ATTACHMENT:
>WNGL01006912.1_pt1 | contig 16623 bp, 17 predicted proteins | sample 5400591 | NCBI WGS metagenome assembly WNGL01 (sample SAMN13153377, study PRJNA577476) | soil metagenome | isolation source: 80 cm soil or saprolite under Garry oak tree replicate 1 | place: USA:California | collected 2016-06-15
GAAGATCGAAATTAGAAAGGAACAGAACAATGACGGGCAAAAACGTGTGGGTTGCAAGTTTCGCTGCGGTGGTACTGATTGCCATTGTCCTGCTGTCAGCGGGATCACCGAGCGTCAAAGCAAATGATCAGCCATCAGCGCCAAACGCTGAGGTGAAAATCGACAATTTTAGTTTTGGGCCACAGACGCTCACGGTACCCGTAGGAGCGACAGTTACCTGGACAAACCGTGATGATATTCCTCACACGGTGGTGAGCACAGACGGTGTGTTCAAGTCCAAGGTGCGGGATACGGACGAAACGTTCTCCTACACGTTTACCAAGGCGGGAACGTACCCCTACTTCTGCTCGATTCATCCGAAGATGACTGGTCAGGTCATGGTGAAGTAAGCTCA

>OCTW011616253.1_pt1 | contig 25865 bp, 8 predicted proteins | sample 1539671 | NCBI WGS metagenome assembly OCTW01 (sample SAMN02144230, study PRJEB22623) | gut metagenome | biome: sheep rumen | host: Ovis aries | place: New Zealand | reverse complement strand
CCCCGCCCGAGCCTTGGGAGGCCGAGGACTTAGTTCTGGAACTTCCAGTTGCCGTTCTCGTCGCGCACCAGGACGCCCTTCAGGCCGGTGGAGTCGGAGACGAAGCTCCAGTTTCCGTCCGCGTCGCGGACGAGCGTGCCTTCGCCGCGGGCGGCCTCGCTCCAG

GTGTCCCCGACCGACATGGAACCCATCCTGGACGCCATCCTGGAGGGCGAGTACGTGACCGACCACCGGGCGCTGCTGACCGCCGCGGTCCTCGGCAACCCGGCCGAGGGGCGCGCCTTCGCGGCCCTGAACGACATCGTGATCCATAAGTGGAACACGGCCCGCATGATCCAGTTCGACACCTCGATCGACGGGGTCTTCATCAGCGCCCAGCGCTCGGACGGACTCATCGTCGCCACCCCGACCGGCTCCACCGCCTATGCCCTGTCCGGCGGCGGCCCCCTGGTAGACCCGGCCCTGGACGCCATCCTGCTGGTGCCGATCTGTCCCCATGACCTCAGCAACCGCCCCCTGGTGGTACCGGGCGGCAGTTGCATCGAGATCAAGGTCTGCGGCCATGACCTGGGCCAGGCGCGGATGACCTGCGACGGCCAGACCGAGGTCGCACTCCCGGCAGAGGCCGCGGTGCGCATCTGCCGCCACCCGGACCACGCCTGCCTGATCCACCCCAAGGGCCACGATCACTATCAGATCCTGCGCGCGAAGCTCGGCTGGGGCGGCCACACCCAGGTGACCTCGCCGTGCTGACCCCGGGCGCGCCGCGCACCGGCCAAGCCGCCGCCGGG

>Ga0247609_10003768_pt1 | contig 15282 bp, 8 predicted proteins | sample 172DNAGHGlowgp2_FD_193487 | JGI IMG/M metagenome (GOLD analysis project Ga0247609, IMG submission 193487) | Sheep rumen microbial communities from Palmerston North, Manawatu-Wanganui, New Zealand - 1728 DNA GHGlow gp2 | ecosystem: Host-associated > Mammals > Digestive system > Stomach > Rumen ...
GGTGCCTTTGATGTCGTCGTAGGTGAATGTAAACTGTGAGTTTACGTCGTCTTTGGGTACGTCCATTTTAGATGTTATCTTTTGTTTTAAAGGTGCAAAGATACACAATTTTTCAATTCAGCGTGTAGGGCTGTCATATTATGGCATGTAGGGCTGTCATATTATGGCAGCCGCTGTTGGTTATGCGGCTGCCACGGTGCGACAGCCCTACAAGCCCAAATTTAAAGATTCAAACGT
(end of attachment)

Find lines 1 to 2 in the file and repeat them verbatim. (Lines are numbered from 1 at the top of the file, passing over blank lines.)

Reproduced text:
>WNGL01006912.1_pt1 | contig 16623 bp, 17 predicted proteins | sample 5400591 | NCBI WGS metagenome assembly WNGL01 (sample SAMN13153377, study PRJNA577476) | soil metagenome | isolation source: 80 cm soil or saprolite under Garry oak tree replicate 1 | place: USA:California | collected 2016-06-15
GAAGATCGAAATTAGAAAGGAACAGAACAATGACGGGCAAAAACGTGTGGGTTGCAAGTTTCGCTGCGGTGGTACTGATTGCCATTGTCCTGCTGTCAGCGGGATCACCGAGCGTCAAAGCAAATGATCAGCCATCAGCGCCAAACGCTGAGGTGAAAATCGACAATTTTAGTTTTGGGCCACAGACGCTCACGGTACCCGTAGGAGCGACAGTTACCTGGACAAACCGTGATGATATTCCTCACACGGTGGTGAGCACAGACGGTGTGTTCAAGTCCAAGGTGCGGGATACGGACGAAACGTTCTCCTACACGTTTACCAAGGCGGGAACGTACCCCTACTTCTGCTCGATTCATCCGAAGATGACTGGTCAGGTCATGGTGAAGTAAGCTCA